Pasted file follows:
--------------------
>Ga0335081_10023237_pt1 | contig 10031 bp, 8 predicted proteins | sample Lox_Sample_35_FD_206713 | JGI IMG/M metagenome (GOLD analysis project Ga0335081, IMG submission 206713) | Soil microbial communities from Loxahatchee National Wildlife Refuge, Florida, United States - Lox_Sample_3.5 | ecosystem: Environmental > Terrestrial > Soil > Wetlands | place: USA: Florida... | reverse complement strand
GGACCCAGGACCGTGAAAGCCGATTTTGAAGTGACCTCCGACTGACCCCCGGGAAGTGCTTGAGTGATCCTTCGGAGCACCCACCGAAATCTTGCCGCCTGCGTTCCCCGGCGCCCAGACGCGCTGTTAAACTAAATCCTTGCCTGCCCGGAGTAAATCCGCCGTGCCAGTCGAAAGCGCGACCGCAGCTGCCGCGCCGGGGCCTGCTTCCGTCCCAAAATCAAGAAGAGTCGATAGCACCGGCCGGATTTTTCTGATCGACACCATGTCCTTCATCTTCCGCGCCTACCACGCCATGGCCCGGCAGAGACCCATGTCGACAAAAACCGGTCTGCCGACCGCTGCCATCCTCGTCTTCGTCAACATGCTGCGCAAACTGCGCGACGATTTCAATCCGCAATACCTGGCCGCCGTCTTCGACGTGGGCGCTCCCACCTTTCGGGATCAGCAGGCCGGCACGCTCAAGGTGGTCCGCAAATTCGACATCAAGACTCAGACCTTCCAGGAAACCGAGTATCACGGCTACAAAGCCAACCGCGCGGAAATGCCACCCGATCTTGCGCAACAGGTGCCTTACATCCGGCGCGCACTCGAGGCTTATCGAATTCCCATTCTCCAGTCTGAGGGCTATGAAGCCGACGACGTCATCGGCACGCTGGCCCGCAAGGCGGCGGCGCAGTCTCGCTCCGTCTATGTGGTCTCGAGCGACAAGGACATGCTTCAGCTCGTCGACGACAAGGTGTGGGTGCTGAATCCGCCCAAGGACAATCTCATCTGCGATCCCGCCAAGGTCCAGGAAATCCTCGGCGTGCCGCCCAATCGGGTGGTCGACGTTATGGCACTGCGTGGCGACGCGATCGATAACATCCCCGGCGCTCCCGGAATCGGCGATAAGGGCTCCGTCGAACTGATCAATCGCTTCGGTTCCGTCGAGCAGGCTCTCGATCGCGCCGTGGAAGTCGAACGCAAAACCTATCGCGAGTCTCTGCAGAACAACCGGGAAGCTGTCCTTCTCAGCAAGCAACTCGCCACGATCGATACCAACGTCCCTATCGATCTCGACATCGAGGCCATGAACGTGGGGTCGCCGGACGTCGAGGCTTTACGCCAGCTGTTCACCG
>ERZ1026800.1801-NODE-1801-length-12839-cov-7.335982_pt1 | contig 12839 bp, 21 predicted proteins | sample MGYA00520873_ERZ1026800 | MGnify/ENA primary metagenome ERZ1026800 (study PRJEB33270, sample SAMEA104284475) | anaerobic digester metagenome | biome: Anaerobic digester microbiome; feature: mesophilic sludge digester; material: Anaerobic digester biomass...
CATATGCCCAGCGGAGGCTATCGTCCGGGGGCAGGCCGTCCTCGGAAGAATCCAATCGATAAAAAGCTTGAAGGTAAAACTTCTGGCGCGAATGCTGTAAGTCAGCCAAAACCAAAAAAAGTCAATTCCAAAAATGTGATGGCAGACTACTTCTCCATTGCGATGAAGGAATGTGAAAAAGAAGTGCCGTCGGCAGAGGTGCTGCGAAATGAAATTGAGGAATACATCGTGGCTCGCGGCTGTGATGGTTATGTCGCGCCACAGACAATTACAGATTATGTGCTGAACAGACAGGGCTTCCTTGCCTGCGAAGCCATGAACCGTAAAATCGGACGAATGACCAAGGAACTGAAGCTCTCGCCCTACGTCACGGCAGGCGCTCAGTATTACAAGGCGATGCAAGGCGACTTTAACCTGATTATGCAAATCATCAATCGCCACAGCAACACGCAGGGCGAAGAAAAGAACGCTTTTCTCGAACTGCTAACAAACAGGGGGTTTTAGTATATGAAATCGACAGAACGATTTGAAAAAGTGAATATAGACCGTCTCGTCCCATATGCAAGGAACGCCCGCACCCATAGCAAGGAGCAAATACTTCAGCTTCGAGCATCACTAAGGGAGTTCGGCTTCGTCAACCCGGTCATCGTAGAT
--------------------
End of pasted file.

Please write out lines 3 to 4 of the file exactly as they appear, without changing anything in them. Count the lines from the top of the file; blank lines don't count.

>ERZ1026800.1801-NODE-1801-length-12839-cov-7.335982_pt1 | contig 12839 bp, 21 predicted proteins | sample MGYA00520873_ERZ1026800 | MGnify/ENA primary metagenome ERZ1026800 (study PRJEB33270, sample SAMEA104284475) | anaerobic digester metagenome | biome: Anaerobic digester microbiome; feature: mesophilic sludge digester; material: Anaerobic digester biomass...
CATATGCCCAGCGGAGGCTATCGTCCGGGGGCAGGCCGTCCTCGGAAGAATCCAATCGATAAAAAGCTTGAAGGTAAAACTTCTGGCGCGAATGCTGTAAGTCAGCCAAAACCAAAAAAAGTCAATTCCAAAAATGTGATGGCAGACTACTTCTCCATTGCGATGAAGGAATGTGAAAAAGAAGTGCCGTCGGCAGAGGTGCTGCGAAATGAAATTGAGGAATACATCGTGGCTCGCGGCTGTGATGGTTATGTCGCGCCACAGACAATTACAGATTATGTGCTGAACAGACAGGGCTTCCTTGCCTGCGAAGCCATGAACCGTAAAATCGGACGAATGACCAAGGAACTGAAGCTCTCGCCCTACGTCACGGCAGGCGCTCAGTATTACAAGGCGATGCAAGGCGACTTTAACCTGATTATGCAAATCATCAATCGCCACAGCAACACGCAGGGCGAAGAAAAGAACGCTTTTCTCGAACTGCTAACAAACAGGGGGTTTTAGTATATGAAATCGACAGAACGATTTGAAAAAGTGAATATAGACCGTCTCGTCCCATATGCAAGGAACGCCCGCACCCATAGCAAGGAGCAAATACTTCAGCTTCGAGCATCACTAAGGGAGTTCGGCTTCGTCAACCCGGTCATCGTAGAT